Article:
Back axle identification

7 replies [Last post]
flyingdutchman
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Joined: 2012-04-16

Dear all,

 

We are trying to identify these back axles, any help would be appreciated.

 

Many thanks!

flyingdutchman
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Joined: 2012-04-16

Pictures below:
Axle1

Axle 2

 

flyingdutchman
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Joined: 2012-04-16

Pictures Below:

Axle 1  Numbers on axle:     List No: 22409s   and   39006  B   7-36, there is also an MB painted on the axle, does this help?

 

Axle 2

Chris Martin
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Joined: 2011-08-20

Yep, reckon they look like back axles all right.

Chris M.

 

Chris Martin
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Joined: 2011-08-20

Well you don't give us much to go on, but there are some checks that may help.

I (amongst many other roles) am a director of a local old car museum and we have inherited a huge collection of old parts that we have slowly been working through the last couple of years identifying what we can, so I can sympathise.

Any evidence may give someone a clue. First, have a good look for any identifying marks, even just numbers anything that may be recognised, as many manufacturers had their own way of numbering parts. Second, check the nut and bolt sizes and threads, metric, imperial, Whitworth etc, all give clues to origin at least; British, European, American etc..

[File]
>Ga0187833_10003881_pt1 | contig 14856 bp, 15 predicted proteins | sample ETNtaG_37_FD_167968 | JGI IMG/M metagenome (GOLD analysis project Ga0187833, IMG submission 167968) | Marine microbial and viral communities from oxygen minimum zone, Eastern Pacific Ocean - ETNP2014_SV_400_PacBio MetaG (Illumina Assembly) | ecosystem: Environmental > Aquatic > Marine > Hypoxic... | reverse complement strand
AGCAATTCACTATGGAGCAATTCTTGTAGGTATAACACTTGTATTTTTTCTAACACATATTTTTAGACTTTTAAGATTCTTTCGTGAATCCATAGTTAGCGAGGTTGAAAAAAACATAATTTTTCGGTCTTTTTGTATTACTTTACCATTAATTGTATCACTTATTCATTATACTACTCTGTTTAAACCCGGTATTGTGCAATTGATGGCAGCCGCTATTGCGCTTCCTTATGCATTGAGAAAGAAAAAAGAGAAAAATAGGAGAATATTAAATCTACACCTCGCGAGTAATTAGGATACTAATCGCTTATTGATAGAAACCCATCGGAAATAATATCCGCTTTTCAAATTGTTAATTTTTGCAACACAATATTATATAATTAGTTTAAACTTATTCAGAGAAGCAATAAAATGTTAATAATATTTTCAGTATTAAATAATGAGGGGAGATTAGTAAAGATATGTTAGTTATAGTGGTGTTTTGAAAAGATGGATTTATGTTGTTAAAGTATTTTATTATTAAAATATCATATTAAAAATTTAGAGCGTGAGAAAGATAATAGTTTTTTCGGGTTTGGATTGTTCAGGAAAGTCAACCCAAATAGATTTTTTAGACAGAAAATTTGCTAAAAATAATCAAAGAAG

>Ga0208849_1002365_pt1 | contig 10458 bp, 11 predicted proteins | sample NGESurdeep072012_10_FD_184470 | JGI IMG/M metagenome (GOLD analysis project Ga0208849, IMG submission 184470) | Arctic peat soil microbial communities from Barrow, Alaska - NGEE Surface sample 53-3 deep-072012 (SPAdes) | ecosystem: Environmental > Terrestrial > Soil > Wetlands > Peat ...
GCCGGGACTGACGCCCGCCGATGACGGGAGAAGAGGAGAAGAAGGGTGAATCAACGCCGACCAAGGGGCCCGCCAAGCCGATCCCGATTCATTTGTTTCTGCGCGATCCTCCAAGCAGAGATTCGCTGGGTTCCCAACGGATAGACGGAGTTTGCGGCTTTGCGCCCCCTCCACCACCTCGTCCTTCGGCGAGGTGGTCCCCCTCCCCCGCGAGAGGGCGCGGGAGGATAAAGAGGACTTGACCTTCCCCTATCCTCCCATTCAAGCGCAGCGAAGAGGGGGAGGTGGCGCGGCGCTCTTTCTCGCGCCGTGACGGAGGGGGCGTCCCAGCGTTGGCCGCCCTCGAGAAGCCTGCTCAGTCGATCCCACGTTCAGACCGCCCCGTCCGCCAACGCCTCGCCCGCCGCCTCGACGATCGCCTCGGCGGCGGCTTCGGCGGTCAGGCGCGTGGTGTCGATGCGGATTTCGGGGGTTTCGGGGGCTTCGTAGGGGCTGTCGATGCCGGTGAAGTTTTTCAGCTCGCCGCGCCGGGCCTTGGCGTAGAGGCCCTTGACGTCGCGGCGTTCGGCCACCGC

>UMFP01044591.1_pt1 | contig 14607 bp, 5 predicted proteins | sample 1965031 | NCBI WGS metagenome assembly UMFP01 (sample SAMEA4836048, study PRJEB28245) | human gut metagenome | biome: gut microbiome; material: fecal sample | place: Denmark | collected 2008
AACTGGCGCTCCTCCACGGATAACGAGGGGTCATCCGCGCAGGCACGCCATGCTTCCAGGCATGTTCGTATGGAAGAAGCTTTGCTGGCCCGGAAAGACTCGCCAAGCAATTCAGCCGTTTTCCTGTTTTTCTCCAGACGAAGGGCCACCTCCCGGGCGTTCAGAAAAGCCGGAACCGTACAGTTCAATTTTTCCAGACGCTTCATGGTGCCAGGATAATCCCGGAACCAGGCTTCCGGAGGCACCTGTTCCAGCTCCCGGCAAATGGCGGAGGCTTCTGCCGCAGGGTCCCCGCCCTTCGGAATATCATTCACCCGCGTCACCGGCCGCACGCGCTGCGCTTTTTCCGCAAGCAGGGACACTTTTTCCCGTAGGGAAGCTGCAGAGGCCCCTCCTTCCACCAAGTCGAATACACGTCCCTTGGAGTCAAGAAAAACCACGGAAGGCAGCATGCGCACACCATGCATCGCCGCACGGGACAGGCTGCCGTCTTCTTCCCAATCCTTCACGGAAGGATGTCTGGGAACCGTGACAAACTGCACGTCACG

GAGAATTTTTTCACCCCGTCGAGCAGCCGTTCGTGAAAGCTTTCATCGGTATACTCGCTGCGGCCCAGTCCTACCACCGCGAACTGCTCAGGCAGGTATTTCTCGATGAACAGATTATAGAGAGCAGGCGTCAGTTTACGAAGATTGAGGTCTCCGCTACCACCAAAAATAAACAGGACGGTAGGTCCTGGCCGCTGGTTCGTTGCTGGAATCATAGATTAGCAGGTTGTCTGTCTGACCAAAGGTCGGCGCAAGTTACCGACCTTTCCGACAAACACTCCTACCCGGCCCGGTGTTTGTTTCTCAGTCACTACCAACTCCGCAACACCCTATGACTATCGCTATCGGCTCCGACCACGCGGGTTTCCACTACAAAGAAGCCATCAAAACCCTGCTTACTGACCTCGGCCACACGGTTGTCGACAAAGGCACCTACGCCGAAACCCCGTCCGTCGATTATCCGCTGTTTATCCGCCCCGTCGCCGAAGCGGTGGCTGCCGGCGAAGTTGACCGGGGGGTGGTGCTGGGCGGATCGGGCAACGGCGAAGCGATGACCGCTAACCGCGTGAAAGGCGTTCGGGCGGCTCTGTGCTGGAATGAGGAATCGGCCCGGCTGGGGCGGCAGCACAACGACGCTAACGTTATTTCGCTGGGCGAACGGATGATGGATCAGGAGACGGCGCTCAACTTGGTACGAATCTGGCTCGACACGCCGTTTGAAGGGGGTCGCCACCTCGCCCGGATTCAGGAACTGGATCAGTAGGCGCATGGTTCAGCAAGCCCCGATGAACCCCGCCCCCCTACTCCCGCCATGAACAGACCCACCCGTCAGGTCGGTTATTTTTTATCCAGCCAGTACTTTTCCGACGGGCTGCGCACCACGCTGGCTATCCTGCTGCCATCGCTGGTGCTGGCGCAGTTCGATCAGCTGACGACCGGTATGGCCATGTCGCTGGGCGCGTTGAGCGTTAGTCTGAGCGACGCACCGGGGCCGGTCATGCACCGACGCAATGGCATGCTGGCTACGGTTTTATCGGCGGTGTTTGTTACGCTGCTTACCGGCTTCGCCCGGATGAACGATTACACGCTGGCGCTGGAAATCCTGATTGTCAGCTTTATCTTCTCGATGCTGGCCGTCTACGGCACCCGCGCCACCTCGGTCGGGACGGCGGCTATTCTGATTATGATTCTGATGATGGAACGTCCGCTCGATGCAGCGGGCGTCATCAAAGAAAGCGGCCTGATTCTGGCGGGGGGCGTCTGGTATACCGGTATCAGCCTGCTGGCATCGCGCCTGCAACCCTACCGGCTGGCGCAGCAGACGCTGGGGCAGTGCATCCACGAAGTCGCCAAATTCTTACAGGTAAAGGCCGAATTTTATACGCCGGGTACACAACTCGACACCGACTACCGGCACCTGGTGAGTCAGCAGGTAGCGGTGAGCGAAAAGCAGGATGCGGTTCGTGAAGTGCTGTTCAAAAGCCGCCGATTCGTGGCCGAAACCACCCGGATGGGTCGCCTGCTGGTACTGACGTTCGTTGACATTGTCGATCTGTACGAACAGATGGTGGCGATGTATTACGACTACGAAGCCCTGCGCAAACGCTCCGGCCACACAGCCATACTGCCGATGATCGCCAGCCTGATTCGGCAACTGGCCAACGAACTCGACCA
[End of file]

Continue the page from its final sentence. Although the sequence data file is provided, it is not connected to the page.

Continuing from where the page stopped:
You don't say where they came from or why, and the way they are tied to those pallets looks like a recent delivery, but if any of those other loose parts  belong with them, they too may help. In the upper photo, there are some parts to the right with labels attached; do these have anything to do with the axles? The first axle had hydraulic brakes and what look like lever arm dampers, so I would start with a guess that it dates from thirties to early fifties. There is a separate half shaft with t, does that match? If so, are there any marks on the brake cylinder? The lower one looks like an early worm-drive diff' of a type common on some early cars and often used on commercials until much later. The rusty triangular panels below it look rather like the panels the would fit on the chassis rails below the bonnet on many twenties or early thirties cars, or what the Americans refer to as hood closing panels. Again, if these came with the axle, they may give a clue.

Both have semi-elliptic springs, a common arrangement I know, but that also rules out many others, Ford for example carried on with the transverse leaf spring until after WWII..

This is probably not the best place to be asking; (I posted a similar request about a four cylinder T-Head motor last year). I would suggest prewarcar.com for a start, but if we can identify a bit more about age and country of origin, you may find a more specific web forum to help.

Let us know what you find.

Good luck.

Chris M.

 

flyingdutchman
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Joined: 2012-04-16

Thank you for your comments! I will see if I can get more details.

 

Thank you!

flyingdutchman
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Joined: 2012-04-16

Thank you for your help, I will see if we can find more details!

flyingdutchman
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Joined: 2012-04-16

Please see additional information for one of the axles.

 

Thank you.